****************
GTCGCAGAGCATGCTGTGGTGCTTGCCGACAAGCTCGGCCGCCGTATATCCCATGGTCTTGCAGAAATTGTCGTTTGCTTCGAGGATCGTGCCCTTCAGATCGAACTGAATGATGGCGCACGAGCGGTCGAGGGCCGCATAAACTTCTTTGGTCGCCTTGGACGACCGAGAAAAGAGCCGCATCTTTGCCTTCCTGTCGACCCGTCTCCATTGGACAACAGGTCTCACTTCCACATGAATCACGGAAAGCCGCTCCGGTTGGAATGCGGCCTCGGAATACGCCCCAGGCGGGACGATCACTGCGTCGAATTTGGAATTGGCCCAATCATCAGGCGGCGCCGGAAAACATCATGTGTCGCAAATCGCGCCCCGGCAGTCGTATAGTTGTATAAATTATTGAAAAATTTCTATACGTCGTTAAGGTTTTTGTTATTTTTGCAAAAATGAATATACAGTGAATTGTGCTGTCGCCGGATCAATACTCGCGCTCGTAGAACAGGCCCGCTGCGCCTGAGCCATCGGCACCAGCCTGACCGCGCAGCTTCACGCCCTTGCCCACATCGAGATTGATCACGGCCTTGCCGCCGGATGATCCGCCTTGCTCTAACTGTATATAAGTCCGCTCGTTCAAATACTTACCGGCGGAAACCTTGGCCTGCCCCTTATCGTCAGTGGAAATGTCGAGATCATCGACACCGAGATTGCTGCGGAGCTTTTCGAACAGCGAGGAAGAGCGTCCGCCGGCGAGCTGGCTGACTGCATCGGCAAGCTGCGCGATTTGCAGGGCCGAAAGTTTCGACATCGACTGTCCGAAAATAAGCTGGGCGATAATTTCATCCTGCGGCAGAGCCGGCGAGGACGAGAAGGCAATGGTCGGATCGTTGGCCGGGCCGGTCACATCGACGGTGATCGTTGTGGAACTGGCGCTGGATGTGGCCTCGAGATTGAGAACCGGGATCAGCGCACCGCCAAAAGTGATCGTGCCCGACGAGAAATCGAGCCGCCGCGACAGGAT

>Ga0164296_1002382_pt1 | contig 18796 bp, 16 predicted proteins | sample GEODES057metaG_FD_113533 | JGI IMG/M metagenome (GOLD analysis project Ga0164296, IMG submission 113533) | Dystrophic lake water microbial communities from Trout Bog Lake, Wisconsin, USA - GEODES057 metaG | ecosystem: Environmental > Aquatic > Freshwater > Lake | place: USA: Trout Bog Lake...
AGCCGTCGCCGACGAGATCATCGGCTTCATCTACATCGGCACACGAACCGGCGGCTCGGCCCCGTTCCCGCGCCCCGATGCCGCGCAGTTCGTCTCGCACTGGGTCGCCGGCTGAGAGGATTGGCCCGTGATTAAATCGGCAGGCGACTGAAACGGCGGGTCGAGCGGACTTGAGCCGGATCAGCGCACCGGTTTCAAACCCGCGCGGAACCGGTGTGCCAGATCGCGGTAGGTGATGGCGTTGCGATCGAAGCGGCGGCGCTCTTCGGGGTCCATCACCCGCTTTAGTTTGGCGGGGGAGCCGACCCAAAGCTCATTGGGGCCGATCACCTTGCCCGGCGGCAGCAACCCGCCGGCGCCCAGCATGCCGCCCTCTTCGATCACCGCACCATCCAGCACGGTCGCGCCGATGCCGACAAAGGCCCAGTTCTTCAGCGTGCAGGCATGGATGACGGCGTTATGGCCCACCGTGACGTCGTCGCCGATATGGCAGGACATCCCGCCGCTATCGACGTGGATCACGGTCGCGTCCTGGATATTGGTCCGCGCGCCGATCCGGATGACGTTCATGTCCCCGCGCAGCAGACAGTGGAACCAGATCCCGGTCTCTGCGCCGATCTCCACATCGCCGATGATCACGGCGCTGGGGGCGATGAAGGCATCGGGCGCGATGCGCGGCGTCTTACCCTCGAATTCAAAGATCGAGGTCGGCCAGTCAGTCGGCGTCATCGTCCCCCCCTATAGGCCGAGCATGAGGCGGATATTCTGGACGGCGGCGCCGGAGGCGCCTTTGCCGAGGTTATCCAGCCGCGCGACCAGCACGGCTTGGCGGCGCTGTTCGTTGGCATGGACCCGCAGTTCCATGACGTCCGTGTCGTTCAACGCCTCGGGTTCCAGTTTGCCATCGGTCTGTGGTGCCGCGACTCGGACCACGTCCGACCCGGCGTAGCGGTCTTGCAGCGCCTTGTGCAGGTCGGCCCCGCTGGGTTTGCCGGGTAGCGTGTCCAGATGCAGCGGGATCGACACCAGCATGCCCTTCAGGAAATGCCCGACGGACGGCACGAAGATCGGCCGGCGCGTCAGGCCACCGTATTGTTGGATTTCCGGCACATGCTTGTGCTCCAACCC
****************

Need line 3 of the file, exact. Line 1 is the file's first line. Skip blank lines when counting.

AGCCGTCGCCGACGAGATCATCGGCTTCATCTACATCGGCACACGAACCGGCGGCTCGGCCCCGTTCCCGCGCCCCGATGCCGCGCAGTTCGTCTCGCACTGGGTCGCCGGCTGAGAGGATTGGCCCGTGATTAAATCGGCAGGCGACTGAAACGGCGGGTCGAGCGGACTTGAGCCGGATCAGCGCACCGGTTTCAAACCCGCGCGGAACCGGTGTGCCAGATCGCGGTAGGTGATGGCGTTGCGATCGAAGCGGCGGCGCTCTTCGGGGTCCATCACCCGCTTTAGTTTGGCGGGGGAGCCGACCCAAAGCTCATTGGGGCCGATCACCTTGCCCGGCGGCAGCAACCCGCCGGCGCCCAGCATGCCGCCCTCTTCGATCACCGCACCATCCAGCACGGTCGCGCCGATGCCGACAAAGGCCCAGTTCTTCAGCGTGCAGGCATGGATGACGGCGTTATGGCCCACCGTGACGTCGTCGCCGATATGGCAGGACATCCCGCCGCTATCGACGTGGATCACGGTCGCGTCCTGGATATTGGTCCGCGCGCCGATCCGGATGACGTTCATGTCCCCGCGCAGCAGACAGTGGAACCAGATCCCGGTCTCTGCGCCGATCTCCACATCGCCGATGATCACGGCGCTGGGGGCGATGAAGGCATCGGGCGCGATGCGCGGCGTCTTACCCTCGAATTCAAAGATCGAGGTCGGCCAGTCAGTCGGCGTCATCGTCCCCCCCTATAGGCCGAGCATGAGGCGGATATTCTGGACGGCGGCGCCGGAGGCGCCTTTGCCGAGGTTATCCAGCCGCGCGACCAGCACGGCTTGGCGGCGCTGTTCGTTGGCATGGACCCGCAGTTCCATGACGTCCGTGTCGTTCAACGCCTCGGGTTCCAGTTTGCCATCGGTCTGTGGTGCCGCGACTCGGACCACGTCCGACCCGGCGTAGCGGTCTTGCAGCGCCTTGTGCAGGTCGGCCCCGCTGGGTTTGCCGGGTAGCGTGTCCAGATGCAGCGGGATCGACACCAGCATGCCCTTCAGGAAATGCCCGACGGACGGCACGAAGATCGGCCGGCGCGTCAGGCCACCGTATTGTTGGATTTCCGGCACATGCTTGTGCTCCAACCC